Alan J. Waring

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Cysteine-rich antimicrobial peptides are abundant in animal and plant tissues involved in host defense. In insects, most are synthesized in the fat body, an organ analogous to the liver of vertebrates. From human urine, we characterized a cysteine-rich peptide with three forms differing by amino-terminal truncation, and we named it hepcidin (Hepc) because(More)
The human fungal pathogen Candida albicans colonizes and invades a wide range of host tissues. Adherence to host constituents plays an important role in this process. Two members of the C. albicans Als protein family (Als1p and Als5p) have been found to mediate adherence; however, the functions of other members of this family are unknown. In this study,(More)
Human bone marrow expresses a pseudogene that encodes an antimicrobial peptide homologous to rhesus monkey circular minidefensins (delta-defensins). We prepared the putative ancestral human peptide by solid-phase synthesis and named it "retrocyclin." Retrocyclin did not cause direct inactivation of HIV-1, and its modest antibacterial properties resembled(More)
Human neutrophils contain two structurally distinct types of antimicrobial peptides, beta-sheet defensins (HNP-1 to HNP-4) and the alpha-helical peptide LL-37. We used radial diffusion assays and an improved National Committee for Clinical Laboratory Standards-type broth microdilution assay to compare the antimicrobial properties of LL-37, HNP-1, and(More)
Surfactant protein B (SP-B) is essential for normal lung surfactant function. Theoretical models predict that the disulfide cross-linked, N- and C-terminal domains of SP-B fold as charged amphipathic helices, and suggest that these adjacent helices participate in critical surfactant activities. This hypothesis is tested using a disulfide-linked construct(More)
Theta-defensins are circular octadecapeptides that contain an internal tridisulfide ladder. Because retrocyclin-1, an ancestral hominid theta-defensin, can protect human cells in vitro from infection by T- and M-tropic strains of HIV-1, we used surface plasmon resonance techniques to study its binding to glycoproteins and glycolipids implicated in HIV-1(More)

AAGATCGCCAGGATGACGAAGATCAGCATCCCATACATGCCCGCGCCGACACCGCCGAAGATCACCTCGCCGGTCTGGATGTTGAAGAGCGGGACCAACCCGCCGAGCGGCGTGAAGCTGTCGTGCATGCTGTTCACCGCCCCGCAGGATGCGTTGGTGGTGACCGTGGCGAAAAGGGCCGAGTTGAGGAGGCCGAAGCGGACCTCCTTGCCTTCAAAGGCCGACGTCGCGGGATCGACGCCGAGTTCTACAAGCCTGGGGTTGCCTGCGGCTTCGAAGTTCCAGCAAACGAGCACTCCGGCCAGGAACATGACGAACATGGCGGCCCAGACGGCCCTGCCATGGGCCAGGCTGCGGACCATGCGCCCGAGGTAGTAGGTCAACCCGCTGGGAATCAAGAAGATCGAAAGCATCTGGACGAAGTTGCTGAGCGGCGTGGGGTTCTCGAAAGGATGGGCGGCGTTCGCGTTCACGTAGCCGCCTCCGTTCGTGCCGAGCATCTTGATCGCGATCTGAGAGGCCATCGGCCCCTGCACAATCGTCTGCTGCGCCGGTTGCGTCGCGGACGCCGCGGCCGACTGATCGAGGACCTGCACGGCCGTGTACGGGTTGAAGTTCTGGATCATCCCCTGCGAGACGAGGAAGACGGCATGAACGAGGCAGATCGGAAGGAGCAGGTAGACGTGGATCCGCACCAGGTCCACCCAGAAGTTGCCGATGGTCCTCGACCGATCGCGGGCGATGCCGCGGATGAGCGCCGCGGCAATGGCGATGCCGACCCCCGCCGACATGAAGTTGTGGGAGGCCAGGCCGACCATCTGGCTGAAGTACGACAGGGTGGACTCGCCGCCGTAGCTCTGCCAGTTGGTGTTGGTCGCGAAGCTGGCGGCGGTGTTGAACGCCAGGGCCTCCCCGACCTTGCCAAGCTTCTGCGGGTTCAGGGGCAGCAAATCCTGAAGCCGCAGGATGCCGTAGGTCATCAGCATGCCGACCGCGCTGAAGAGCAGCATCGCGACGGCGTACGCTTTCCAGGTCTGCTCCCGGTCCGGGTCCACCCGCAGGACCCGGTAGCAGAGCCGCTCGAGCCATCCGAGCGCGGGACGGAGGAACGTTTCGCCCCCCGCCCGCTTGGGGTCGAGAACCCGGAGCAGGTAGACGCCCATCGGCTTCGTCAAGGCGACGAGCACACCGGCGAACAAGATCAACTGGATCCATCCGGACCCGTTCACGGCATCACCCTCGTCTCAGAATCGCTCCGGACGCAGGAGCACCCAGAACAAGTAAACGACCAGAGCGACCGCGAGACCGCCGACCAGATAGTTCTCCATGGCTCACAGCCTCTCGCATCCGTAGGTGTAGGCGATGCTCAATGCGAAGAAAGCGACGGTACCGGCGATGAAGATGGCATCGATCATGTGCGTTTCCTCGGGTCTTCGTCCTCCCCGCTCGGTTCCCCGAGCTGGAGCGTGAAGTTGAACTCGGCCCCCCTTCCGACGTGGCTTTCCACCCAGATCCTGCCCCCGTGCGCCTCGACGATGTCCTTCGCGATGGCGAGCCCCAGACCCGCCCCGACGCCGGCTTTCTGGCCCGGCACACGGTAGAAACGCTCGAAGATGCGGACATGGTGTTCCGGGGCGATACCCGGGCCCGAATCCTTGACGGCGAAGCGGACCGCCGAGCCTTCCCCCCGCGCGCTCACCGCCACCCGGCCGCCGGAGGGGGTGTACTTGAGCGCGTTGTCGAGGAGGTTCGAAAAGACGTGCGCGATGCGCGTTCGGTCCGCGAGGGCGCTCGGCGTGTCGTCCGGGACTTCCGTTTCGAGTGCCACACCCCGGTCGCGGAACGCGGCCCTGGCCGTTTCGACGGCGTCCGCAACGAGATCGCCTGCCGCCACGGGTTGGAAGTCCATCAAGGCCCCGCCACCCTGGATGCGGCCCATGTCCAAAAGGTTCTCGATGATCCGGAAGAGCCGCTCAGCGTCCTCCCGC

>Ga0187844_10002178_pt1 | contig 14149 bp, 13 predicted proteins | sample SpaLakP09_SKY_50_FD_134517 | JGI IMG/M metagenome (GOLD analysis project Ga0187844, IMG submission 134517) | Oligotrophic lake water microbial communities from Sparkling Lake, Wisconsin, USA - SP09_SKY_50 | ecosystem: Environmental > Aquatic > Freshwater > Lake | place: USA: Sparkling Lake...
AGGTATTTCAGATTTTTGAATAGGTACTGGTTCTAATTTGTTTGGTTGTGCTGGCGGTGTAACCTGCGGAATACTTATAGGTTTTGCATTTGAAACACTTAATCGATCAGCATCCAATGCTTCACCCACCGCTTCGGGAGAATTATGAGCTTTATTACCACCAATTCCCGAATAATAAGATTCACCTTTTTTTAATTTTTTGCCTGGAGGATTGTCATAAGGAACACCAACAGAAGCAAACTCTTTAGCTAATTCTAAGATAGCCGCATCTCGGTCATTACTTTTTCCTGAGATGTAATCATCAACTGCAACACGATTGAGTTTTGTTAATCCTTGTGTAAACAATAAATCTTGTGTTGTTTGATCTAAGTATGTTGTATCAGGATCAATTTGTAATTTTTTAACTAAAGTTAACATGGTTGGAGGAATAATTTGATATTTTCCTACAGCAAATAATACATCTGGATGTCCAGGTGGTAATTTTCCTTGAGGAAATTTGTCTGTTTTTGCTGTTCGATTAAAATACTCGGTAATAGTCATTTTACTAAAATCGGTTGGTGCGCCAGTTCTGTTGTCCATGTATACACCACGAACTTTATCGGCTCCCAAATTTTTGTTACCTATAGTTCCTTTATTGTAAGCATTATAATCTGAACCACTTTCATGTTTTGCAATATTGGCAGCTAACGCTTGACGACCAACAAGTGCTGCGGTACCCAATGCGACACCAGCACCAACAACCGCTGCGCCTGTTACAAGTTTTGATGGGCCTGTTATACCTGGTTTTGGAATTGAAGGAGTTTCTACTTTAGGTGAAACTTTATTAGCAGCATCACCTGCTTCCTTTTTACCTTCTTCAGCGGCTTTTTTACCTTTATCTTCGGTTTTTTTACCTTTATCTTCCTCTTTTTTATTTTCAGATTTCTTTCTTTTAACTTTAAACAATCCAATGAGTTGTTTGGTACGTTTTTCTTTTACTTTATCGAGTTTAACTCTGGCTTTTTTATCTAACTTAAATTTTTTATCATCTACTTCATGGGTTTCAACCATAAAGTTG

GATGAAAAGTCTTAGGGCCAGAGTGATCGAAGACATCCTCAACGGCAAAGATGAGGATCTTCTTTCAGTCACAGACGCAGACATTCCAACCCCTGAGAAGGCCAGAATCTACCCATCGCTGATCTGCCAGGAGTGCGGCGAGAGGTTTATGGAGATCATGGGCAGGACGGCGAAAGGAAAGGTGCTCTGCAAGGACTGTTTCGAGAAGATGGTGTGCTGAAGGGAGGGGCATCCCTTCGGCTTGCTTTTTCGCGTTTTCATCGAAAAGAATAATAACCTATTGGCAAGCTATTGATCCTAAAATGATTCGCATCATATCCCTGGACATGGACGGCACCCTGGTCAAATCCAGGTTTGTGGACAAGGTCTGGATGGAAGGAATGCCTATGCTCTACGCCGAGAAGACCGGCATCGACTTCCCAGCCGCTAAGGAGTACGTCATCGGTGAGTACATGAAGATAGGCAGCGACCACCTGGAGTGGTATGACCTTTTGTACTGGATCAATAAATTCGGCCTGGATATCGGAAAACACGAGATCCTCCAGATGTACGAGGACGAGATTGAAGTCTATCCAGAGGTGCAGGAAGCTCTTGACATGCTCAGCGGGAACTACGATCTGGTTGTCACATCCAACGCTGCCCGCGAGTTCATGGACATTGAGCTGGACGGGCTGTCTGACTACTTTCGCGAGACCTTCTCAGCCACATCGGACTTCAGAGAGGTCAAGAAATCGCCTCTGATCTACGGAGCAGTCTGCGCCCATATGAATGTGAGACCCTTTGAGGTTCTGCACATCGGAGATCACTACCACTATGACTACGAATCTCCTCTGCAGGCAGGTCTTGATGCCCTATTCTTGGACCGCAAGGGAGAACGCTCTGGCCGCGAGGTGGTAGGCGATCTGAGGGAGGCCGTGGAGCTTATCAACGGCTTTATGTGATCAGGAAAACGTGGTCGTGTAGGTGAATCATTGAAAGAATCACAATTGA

Theta-defensins are lectin-like, cyclic octadecapeptides found in the leukocytes of nonhuman primates. They are also homologues of the more familiar alpha-defensins expressed by humans and certain other mammals. This study compares the ability of six theta-defensins (hominid retrocyclins 1-3 and rhesus theta-defensins 1-3) and four human alpha-defensins(More)
We used solid-state NMR spectroscopy to investigate the oligomeric structure and insertion of protegrin-1 (PG-1), a beta-hairpin antimicrobial peptide, in lipid bilayers that mimic either the bacterial inner membrane [palmitoyloleoylphosphatidyl ethanolamine and palmitoyloleoylphosphatidylglycerol (POPE/POPG) bilayers] or the red blood cell membrane(More)
We tested the ability of 20 synthetic theta defensins to protect cells from infection by type 1 and type 2 herpes simplex viruses (HSV-1 and -2, respectively). The peptides included rhesus theta defensins (RTDs) 1 to 3, originally isolated from rhesus macaque leukocytes, and three peptides (retrocyclins 1 to 3) whose sequences were inferred from human(More)
Langmuir isotherms, fluorescence microscopy, and atomic force microscopy were used to study lung surfactant specific proteins SP-B and SP-C in monolayers of dipalmitoylphosphatidylglycerol (DPPG) and palmitoyloleoylphosphatidylglycerol (POPG), which are representative of the anionic lipids in native and replacement lung surfactants. Both SP-B and SP-C(More)